The Physics of Springs: How Manufacturers Design Springs That Work
Set a compression spring next to a leaf spring and you’ll see two very different objects, with not a lot in common on the surface. Springs come in a wide variety of shapes and sizes, but no matter how they look, they all work the same way. Every spring is an elastic object, meaning that it stores and releases energy. Spring design, and spring manufacturing, depends on a keen understanding of the physics of springs.
The spring manufacturing process, and spring manufacturing equipment, is a bit more complicated, but springs themselves are simple mechanisms that behave very predictably, as long as you know what to expect. By understanding the physics of springs, manufacturers can predict exactly how a spring will act in the real world, before they turn on the coiling machine.
Hooke’s Law: The Physics of Springs
Beyond storing and releasing energy, another important aspect of the physics of springs is Hooke’s Law. Hooke’s Law states that the more you deform a spring, the more force it will take to deform it further. Using the example of a common compression spring, the more you compress the spring, the more force it will take to compress it further.
British Physicist Robert Hooke (pictured at right) first published the law in 1678, though he claimed to have known about it for nearly two decades. The law was simply stated in Latin, ut tensio, sic vis, which roughly translates to “as the extension, so the force.” The more modern, algebraic representation of the law is F=kX, where F is force, k is the spring constant, and X is the length of deformation.
If you look at a graph of the equation, you’ll see a straight line, or a linear rate of change for the force. Because of this trait, springs that obey Hooke’s law fall into the category of “linear force” springs.
The Spring Constant
The spring constant determines exactly how much force will be required to deform a spring. The standard international (SI) unit of measurement for spring constants is Newtons/meter, but in North America they are often measured in pounds/inch. A higher spring constant means a stiffer spring, and vice-versa.
The spring constant can be determined based on four parameters:
- Wire diameter: the diameter of the wire comprising the spring
- Coil diameter: the diameter of each coil, measuring the tightness of the coil
- Free length: the length of the spring when at rest
- Number of active coils: the number of coils that are free to expand and contract
The material making up the spring also plays a role in determining the spring constant, along with other physical properties of the spring.
Exceptions to Hooke’s Law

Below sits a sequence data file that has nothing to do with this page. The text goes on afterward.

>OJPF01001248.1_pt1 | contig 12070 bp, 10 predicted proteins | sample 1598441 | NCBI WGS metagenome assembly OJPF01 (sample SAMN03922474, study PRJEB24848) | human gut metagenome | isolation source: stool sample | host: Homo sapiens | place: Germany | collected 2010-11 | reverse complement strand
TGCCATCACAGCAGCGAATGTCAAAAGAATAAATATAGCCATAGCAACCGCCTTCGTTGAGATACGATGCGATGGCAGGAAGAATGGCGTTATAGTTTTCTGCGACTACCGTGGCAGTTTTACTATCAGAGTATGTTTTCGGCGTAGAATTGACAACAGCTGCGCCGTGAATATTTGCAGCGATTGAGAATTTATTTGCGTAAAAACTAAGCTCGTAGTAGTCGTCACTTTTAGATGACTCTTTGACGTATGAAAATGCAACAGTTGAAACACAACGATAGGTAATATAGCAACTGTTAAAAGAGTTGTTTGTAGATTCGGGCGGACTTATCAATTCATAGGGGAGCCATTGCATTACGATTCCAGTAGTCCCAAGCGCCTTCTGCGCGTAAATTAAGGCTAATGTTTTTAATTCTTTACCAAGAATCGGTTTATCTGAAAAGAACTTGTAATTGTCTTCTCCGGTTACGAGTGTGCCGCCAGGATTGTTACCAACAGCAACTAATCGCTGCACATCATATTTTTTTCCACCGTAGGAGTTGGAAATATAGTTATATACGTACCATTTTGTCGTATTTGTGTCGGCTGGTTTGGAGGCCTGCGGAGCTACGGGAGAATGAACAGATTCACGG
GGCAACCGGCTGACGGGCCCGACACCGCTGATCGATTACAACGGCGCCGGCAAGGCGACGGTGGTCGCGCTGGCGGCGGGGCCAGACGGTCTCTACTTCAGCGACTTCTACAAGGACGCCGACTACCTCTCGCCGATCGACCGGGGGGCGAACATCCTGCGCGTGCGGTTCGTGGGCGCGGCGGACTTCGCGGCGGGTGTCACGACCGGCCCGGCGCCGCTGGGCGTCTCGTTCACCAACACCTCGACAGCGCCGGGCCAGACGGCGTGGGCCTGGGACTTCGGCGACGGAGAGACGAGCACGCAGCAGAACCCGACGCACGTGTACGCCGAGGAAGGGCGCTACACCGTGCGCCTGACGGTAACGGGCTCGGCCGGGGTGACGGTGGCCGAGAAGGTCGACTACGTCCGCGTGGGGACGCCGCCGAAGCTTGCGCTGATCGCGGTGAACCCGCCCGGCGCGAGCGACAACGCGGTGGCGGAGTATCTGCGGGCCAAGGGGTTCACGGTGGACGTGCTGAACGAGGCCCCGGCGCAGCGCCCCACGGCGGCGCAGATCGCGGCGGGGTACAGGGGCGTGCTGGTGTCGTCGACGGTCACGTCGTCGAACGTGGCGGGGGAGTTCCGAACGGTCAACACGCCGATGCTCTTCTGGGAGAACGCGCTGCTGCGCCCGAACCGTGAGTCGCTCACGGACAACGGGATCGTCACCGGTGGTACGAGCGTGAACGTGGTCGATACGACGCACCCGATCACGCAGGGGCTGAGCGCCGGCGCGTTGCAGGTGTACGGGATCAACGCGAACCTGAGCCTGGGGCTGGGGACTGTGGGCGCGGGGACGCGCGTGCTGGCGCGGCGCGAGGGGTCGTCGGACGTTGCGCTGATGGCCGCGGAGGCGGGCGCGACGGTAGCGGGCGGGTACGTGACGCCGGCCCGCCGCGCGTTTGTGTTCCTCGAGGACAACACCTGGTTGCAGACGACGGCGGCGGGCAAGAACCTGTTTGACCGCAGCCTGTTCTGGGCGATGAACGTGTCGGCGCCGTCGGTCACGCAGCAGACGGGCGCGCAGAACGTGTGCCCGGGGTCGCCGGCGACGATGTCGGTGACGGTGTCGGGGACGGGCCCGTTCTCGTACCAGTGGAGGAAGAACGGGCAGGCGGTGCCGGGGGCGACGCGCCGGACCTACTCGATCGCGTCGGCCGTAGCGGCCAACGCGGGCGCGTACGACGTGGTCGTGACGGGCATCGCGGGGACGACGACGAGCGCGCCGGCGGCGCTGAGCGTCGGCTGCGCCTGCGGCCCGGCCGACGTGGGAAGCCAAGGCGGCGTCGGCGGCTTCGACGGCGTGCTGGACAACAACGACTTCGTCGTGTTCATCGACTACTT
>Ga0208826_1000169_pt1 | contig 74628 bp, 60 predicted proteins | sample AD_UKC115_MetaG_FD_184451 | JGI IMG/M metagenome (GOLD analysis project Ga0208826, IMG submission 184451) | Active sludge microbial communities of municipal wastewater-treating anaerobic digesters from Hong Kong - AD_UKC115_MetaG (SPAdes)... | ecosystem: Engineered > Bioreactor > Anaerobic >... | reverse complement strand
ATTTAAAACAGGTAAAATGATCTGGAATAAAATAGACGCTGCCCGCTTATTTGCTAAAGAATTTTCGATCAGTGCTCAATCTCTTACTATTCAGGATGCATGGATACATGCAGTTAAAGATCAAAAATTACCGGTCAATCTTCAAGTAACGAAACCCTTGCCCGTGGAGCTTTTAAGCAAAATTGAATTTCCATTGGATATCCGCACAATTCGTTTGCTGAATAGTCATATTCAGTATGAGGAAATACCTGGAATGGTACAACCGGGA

In the world of springs, there are several exceptions to Hooke’s Law. For example, an extension spring that’s extended too far will cease to conform to the law. The length at which a spring stops following Hooke’s law is called its elastic limit.
Conical springs, which are most often compression springs with tapering coil diameters, can also exhibit non-linear changes in force. If the spring pitch (the space between coils) is constant, a conical spring’s force will vary non-linearly, meaning that it will not follow Hooke’s Law. However, spring pitch can be varied to produce conical springs that do obey the law.
Variable pitch springs are a third example of a spring type that does not obey Hooke’s Law. Variable pitch springs are often compression springs with constant coil diameters, but varying pitch.
Constant force springs, in relation to Hooke’s Law, are often false exceptions. From their title and description, you would expect constant force springs not to follow Hooke’s Law. After all, if the force they exert is constant, how can the force change with the length of the spring? As mentioned in our constant force springs post, the material making up these springs actually does conform to Hooke’s Law. The difference is that the elastic portion of a constant force spring is only the part that is changing from coiled to straight. As the spring is pushed in or pulled out and the diameter of the coil changes, the force exerted also changes. This change, however, is often imperceptible because changes to the diameter of the coil are so small.
Using advanced AIM CNC spring coiling equipment, constant force springs can be designed so that the spring force can be kept constant or even be made to exhibit a negative gradient as the spring is extended. Negative gradients on the order of 35% have been accomplished.
Why Spring Physics Matters for Spring Design and Manufacturing
When manufacturers produce springs, they need to know how the spring will behave. It’s obvious that the same spring used for truck suspension wouldn’t work in a ball-point pen – but for many mechanical applications, minute differences in spring behavior will determine whether the system functions or not.
For example, springs are used to enlarge blood vessels in medical applications. If the spring constant is too high, or the wire too thin, the spring could cause a life-threatening rupture. On a larger scale, automobile suspension systems rely on extremely precise springs to provide shock absorption without destabilizing the vehicle at high speeds.
All spring design characteristics play a role in determining the useful applications for any given spring. When a manufacturer dials in the settings on their spring coiling machines, they aren’t just guessing. By understanding the physics of springs, manufacturers can ensure that they coil the right spring for the job.